This preview appears in the August 2021 edition of FourFourTwo.
Bruno Lage had been touted in the press long before Nuno Espirito Santo left Wolves, so it was no great surprise to see him announced as the new man at the helm, after his countryman gave Wanderers four largely memorable campaigns.
Following promotion as second-tier champions, two 7th-place Premier League finishes and runs to the quarter- and semi-finals of the Europa League and FA Cup respectively, last season was a tough watch. Though plenty of clubs would be happy finishing 13th, the many slow starts and lacklustre performances proved hugely frustrating. The club’s exemplary injury record became a distant memory, as an already tired side continued to lose key players throughout the campaign.
Some will be unconvinced by Lage – twice Carlos Carvalhal’s assistant, at Sheffield Wednesday and then Swansea – because he has taken charge of just 76 top-flight matches as a coach. As Benfica boss from January 2019 to June 2020, he promoted youth including Joao Felix and Ruben Dias and clinched the title, evolving the Eagles’ style to an expansive 4-4-2 that afforded one of the two deep-lying midfield positions to a player as mercurial as Adel Taarabt.
However, coaching Portugal’s biggest and richest club is very different to his mission at Wolves, whose ambitious owners Fosun are determined to upset the established elite. Lage’s record in the second half of the 2018/19 campaign was the best ever recorded in Portugal, winning 18 of 19 games to top the Primeira Liga, but such a streak will not be repeated here.
Having had his initial refusal of a work permit overturned, Lage (pronounced with a soft ‘g’) inherits a team accustomed to playing mainly with a back three, and he must decide whether to persist with Nuno’s wing-back policy or mix things up. Wolves are blessed with an abundance of versatile players; they do, however, need fresh blood to restore their former vibrancy and threat. The spine needs addressing, and with funds potentially limited by COVID-19, creative thinking may be the key.
Wolves’ counter-attacking system thrived in their first two Premier League seasons under Nuno, but as he ventured away from that style to become more front-foot, the goals began to fly in at the wrong end. Just two of their 12 victories last term came by more than a single-goal margin, and none more than two. Lage’s job is to find a happy medium.
The five-point plan
1 Stretch the club’s resources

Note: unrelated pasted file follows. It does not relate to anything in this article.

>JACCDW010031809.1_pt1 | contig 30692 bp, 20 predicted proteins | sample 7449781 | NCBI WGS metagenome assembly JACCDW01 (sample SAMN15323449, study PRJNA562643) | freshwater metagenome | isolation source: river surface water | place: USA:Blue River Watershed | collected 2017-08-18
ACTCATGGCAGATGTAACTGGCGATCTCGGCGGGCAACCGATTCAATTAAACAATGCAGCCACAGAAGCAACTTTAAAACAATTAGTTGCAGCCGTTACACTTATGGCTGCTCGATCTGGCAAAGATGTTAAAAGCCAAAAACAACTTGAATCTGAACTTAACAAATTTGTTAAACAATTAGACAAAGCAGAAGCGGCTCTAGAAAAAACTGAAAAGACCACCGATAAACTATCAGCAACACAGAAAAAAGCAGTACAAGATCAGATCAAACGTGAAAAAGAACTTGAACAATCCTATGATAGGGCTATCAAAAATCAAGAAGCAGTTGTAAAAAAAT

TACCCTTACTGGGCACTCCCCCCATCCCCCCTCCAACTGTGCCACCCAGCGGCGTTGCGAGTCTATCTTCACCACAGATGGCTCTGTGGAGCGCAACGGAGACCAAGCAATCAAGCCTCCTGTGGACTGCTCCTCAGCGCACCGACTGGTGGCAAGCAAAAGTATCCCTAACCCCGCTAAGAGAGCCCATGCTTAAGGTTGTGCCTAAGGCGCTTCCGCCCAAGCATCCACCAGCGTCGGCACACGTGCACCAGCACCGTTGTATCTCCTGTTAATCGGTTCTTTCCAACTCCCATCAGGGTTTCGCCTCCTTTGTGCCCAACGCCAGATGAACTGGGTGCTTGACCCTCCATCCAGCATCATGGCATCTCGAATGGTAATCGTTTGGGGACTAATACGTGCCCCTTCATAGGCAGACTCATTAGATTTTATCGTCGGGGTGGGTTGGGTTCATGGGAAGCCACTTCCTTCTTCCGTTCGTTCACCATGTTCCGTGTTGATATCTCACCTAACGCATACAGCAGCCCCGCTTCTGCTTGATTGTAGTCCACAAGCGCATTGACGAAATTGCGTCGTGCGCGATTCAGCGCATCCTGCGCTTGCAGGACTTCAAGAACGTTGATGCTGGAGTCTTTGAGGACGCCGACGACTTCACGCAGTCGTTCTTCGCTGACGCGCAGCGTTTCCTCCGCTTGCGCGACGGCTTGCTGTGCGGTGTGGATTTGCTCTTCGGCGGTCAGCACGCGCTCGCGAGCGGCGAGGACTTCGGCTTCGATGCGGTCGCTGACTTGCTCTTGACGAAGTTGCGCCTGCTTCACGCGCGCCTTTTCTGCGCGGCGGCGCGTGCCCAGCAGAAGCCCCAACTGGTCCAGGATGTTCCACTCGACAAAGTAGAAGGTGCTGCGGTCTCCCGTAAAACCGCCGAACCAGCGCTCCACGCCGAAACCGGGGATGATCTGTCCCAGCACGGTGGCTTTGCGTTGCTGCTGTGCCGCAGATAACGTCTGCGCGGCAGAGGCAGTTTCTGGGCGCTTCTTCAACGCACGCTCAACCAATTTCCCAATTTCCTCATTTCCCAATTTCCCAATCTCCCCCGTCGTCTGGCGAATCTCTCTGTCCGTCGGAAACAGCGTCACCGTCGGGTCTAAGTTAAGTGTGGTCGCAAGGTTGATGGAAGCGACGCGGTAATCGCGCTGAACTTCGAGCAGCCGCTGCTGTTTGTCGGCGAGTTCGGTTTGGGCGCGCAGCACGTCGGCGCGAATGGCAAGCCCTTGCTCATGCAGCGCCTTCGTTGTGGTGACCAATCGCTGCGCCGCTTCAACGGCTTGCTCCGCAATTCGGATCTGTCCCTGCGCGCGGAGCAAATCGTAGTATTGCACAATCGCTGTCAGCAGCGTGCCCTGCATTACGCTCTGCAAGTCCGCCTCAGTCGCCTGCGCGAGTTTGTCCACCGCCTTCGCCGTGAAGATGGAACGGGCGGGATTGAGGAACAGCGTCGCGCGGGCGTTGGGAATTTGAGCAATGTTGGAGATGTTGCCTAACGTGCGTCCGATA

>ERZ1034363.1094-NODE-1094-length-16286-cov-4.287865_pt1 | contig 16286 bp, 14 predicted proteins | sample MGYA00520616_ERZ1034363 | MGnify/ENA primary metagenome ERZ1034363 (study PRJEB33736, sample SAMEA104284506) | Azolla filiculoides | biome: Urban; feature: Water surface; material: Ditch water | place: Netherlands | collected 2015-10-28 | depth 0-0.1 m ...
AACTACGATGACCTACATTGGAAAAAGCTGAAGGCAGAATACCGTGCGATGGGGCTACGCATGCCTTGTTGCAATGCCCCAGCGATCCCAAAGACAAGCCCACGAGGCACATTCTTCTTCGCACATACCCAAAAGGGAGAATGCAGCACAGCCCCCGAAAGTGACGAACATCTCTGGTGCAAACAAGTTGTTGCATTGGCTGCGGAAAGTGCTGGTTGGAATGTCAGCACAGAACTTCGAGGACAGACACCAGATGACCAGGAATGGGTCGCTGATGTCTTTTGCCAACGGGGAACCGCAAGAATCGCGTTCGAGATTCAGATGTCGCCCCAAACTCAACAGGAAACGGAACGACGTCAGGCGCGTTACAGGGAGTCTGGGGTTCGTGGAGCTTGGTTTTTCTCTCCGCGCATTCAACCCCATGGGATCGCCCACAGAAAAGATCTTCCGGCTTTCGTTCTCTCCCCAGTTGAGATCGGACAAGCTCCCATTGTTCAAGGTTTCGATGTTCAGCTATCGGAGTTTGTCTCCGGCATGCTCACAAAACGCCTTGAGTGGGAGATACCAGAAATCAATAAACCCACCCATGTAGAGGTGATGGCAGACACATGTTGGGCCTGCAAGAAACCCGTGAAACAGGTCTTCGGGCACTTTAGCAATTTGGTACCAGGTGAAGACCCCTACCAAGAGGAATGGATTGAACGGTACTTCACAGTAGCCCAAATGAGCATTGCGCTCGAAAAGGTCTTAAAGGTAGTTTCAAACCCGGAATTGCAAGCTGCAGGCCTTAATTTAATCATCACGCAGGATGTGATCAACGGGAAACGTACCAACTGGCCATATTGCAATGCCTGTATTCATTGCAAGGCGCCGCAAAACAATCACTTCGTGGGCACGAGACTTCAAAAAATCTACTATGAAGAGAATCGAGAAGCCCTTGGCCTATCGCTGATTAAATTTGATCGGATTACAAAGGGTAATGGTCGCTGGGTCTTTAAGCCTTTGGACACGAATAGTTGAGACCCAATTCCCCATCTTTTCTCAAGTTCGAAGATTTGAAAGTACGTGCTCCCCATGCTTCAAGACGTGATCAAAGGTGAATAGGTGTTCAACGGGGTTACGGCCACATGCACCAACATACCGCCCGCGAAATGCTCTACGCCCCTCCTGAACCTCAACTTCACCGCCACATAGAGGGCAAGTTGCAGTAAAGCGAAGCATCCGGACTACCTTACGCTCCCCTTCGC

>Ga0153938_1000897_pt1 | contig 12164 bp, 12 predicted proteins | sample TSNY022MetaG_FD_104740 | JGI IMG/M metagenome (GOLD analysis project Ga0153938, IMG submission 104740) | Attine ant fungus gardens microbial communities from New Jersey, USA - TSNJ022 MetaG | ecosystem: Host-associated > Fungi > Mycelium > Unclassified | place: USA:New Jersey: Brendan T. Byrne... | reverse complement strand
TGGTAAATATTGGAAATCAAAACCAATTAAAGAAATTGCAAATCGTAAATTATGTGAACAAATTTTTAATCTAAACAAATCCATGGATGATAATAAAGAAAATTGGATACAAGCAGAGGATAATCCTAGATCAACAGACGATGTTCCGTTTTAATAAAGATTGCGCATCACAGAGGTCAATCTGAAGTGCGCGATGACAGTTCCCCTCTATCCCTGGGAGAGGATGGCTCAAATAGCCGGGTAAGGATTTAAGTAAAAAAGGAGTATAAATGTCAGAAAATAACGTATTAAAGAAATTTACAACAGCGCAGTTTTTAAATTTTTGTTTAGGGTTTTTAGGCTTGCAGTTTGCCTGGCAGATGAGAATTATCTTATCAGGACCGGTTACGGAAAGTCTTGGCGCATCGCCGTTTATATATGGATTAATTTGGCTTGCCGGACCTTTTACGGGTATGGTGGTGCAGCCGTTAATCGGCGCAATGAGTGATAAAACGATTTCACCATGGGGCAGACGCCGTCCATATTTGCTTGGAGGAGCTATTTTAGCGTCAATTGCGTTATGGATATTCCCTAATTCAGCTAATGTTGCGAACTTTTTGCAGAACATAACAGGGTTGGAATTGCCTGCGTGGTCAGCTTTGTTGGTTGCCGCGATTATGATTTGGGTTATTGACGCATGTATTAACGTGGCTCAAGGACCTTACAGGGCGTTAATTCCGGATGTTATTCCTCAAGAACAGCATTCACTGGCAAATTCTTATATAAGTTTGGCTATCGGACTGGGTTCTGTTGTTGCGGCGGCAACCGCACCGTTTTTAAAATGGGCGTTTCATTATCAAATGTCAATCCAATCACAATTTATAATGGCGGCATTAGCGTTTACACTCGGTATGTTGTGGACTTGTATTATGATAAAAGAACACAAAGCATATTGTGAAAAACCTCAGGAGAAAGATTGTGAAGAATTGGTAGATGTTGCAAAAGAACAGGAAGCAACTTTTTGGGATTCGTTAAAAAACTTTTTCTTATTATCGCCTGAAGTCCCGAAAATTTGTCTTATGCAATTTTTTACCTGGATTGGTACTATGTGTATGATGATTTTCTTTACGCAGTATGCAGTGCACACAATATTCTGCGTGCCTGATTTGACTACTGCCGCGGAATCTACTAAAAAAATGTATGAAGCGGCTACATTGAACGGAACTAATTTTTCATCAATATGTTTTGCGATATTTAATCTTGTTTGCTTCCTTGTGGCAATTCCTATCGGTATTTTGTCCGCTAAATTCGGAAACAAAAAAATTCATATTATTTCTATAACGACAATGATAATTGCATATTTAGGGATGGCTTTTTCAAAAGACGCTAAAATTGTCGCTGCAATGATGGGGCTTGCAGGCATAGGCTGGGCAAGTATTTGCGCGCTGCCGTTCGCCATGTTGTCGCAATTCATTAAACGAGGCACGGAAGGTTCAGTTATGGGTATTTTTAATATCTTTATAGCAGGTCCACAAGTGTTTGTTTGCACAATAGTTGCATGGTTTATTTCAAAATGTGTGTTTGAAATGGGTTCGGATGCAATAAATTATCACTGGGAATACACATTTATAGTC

Regularly infiltrating the top six is an enormous task for a side such as Wolves. They have an unofficial partner club in Swiss outfit Grasshoppers, which could prove useful, and Jorge Mendes’ Gestifute connections should be used further as the club look to delve deeper into the Asian and South American player markets.
2 Build a bigger squad
Nuno always wanted a small squad to keep every player involved, but a plethora of under-23 players were needed to fill out the bench towards the end of last season when injuries bit hardest. Technical director Scott Sellars insisted the group will be expanded to cope with top-tier demands, although early moves were thin on the ground. Winger Francisco Trincao has signed on a year-long loan from Barcelona.
Wolves came from behind to check Chelsea’s title aspirations with Pedro Neto scoring an injury-time winner in a 2-1 victory.Report and highlights...⬇December 15, 2020
3 Balance youth and experience
It’s understandable Wolves want to invest in youth rather than buying players with no resale value, especially with Lage’s proven record in developing them. But they do require a few more in their prime who are ready to hit the ground running, rather than jetting in with a potential tag on their luggage. Last season, Wolves gave the Premier League’s highest percentage of minutes to under-21s. That naivety showed.
4 Refresh the defence
On several occasions last season, Wolves fielded two or three centre-backs who are midfielders by trade (Leander Dendoncker, Conor Coady, Romain Saiss). It’s an area of the team that hasn’t had an upgrade since promotion, and options need to arrive with natural defensive nous, especially with rumours surrounding captain Coady's future. Willy Boly’s absence with long COVID proved telling in 2020-21.
5 Inject some goals
Last term, Wolves lost Diogo Jota early and Raul Jimenez (pictured above), 30 goals in the previous two campaigns, played only 10 games before his horrifying injury. Wolves struck 25 times in 28 games after that, with joint top scorers Pedro Neto and Ruben Neves mustering five each – the joint fewest of any team’s top marksmen last season.
FFT verdict: 13th
Jimenez’s return should ensure a greater goal threat, but Lage’s lack of experience is a worry.
Subscribe to FourFourTwo today! Guarantee the finest football stories and interviews dropping on your doorstep first every month.
Get the best features, fun and footballing frolics straight to your inbox every week.
Thank you for signing up to Four Four Two. You will receive a verification email shortly.
There was a problem. Please refresh the page and try again.